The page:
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Jersey no longer in hot water over nitrates as levels hit “lowest ever”

Jersey no longer in hot water over nitrates as levels hit “lowest ever”

Monday 26 March 2018

Jersey no longer in hot water over nitrates as levels hit “lowest ever”

Monday 26 March 2018

The chemical responsible for the island’s sea lettuce misery has repeatedly hit headlines in recent years after it was revealed that the quantities present in the island’s water were in breach of EU regulations – but a new report says nitrates “were at their lowest levels ever” in 2017.

It was also good news for pesticide levels, which can in extreme circumstances force the closure of whole reservoirs.

Instances of the argricultural chemicals being found in the island’s streams halved last year. The result followed a clampdown on farmers’ use of such chemicals.

The news was shared by Jersey Water Chairman Peter Yates in the company’s Annual Report. In it, he described 2017 as an “unusual” year.

“From a water supply perspective 2017 turned out to be unusual in many respects. We started the year with reservoir levels at their lowest since 2001 and saw an unusually dry start to the year. This had profound effects on raw water quality during the year; nitrate levels in water were at their lowest levels ever and we saw half the number of pesticide breaches in streams and reservoirs,” he commented.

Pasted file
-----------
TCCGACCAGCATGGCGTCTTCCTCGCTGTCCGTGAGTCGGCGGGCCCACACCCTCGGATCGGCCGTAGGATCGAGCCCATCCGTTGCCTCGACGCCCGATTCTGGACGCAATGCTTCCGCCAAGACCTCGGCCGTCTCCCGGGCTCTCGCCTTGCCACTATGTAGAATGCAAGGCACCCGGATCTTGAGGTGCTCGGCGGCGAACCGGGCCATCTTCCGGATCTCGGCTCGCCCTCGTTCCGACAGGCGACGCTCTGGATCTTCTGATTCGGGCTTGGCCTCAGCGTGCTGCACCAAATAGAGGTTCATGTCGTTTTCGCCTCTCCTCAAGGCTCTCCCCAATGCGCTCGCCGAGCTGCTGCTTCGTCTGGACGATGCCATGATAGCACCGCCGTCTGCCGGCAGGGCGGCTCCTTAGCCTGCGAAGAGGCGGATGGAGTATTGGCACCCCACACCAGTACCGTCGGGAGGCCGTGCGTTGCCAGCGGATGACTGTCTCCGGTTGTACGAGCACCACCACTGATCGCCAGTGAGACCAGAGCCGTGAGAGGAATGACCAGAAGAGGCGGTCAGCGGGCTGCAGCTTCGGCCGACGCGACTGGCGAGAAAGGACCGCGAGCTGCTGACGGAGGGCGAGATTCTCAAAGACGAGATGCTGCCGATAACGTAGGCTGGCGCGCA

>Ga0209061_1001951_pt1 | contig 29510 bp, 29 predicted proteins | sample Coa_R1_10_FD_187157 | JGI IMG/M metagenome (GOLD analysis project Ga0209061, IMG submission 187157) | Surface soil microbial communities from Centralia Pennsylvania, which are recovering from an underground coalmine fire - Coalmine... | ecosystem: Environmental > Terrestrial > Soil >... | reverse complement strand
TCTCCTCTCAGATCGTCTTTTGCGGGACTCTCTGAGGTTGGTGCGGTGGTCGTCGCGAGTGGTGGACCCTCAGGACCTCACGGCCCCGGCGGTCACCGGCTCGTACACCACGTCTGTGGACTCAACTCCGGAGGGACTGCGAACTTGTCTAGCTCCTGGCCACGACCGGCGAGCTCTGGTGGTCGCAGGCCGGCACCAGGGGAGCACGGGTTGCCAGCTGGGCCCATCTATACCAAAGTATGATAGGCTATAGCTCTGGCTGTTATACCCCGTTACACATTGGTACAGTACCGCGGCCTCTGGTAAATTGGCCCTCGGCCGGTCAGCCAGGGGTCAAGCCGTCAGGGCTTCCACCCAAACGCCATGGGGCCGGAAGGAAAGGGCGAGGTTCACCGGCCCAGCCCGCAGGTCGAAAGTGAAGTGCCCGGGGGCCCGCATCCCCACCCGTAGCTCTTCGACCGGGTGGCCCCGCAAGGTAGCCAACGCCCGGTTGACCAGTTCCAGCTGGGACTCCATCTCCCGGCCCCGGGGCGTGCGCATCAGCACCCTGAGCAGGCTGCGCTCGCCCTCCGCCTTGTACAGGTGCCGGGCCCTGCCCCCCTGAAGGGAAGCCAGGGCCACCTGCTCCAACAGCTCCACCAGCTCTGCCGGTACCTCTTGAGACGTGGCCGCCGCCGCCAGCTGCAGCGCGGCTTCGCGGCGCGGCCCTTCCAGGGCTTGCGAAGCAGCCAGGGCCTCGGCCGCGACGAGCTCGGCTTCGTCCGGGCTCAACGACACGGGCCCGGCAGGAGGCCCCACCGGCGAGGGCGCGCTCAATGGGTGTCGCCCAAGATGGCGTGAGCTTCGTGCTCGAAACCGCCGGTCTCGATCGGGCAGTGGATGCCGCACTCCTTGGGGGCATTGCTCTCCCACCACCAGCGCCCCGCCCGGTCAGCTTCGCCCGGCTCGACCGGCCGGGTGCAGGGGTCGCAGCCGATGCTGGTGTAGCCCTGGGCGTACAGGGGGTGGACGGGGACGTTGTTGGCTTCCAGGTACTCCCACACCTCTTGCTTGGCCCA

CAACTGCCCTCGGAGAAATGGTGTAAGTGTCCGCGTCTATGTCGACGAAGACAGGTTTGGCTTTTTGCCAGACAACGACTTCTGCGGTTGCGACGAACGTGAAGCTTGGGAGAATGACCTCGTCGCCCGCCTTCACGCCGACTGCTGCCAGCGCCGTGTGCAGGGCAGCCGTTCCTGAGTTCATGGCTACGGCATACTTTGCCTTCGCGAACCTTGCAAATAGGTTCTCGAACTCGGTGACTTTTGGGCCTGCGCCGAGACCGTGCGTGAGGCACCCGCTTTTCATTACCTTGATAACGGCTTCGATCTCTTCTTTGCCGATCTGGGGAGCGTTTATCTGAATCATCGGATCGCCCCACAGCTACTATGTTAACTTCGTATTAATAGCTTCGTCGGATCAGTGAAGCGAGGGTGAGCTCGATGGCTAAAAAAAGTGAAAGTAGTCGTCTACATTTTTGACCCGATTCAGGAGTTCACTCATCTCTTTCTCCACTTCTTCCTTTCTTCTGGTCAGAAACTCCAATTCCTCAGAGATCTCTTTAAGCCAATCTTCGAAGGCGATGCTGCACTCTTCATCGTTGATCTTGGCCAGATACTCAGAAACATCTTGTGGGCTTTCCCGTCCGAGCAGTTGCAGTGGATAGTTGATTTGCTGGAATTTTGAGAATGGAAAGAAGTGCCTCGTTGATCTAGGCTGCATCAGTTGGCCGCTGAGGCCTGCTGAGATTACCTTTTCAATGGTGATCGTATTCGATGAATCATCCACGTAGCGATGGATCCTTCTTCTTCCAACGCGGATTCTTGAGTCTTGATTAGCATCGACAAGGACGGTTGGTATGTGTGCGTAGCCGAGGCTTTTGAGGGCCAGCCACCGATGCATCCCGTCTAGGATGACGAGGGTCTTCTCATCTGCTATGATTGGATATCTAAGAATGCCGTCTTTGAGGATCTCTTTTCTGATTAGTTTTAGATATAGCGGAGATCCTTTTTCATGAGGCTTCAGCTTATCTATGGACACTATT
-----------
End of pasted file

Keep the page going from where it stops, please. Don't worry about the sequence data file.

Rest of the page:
The issue of how to deal with nitrates in the island’s water supply has been a contentious issue for many years, after it was revealed that the island’s nitrate levels were in breach of EU regulations. The finding led to the Environment Minister issuing an exceptional dispensation.

Alongside pesticides, nitrates in Jersey water were found to be linked with the green sea lettuce that cloaked St. Aubin’s Bay during the summer, leading to concerns over the impact on tourism and the amount of money the States were forced to repeatedly spend on clean-up efforts.

Video: Sea lettuce clean-up efforts on St. Aubin's Bay.

But the report stated that the current situation was a far cry from this. They said that nitrate levels in treated water were found to be “well below” both EU and Jersey regulatory limits. Pesticides such as oxadixyl were also within permitted limits.

Overall, water quality was reported as being “very good” in 2017, with a compliance rate of 99.98% based on 15,000 analyses performed throughout the year.

The report also revealed that lower levels of leakage and a wet summer meant that consumption of water across the island fell by as much as 3.2% last year to 7.43billion litres. It also reflected on Jersey Water’s financial situation, showing that the company generated £3.3million in profit last year – a slight reduction of £38,000 from 2016.

Chief Executive Helier Smith commented: Jersey Water’s Chief Executive, Helier Smith, said: “We are pleased with our financial performance and with our water quality results for the year. Both are testament to the hard work of everyone in the team at Jersey Water. We are committed to providing the best service and value for our customers and are very proud of the excellent results from the customer satisfaction survey. We will work hard to build on that firm foundation in order to ensure we continue to meet the needs of our customers in the years to come.” 


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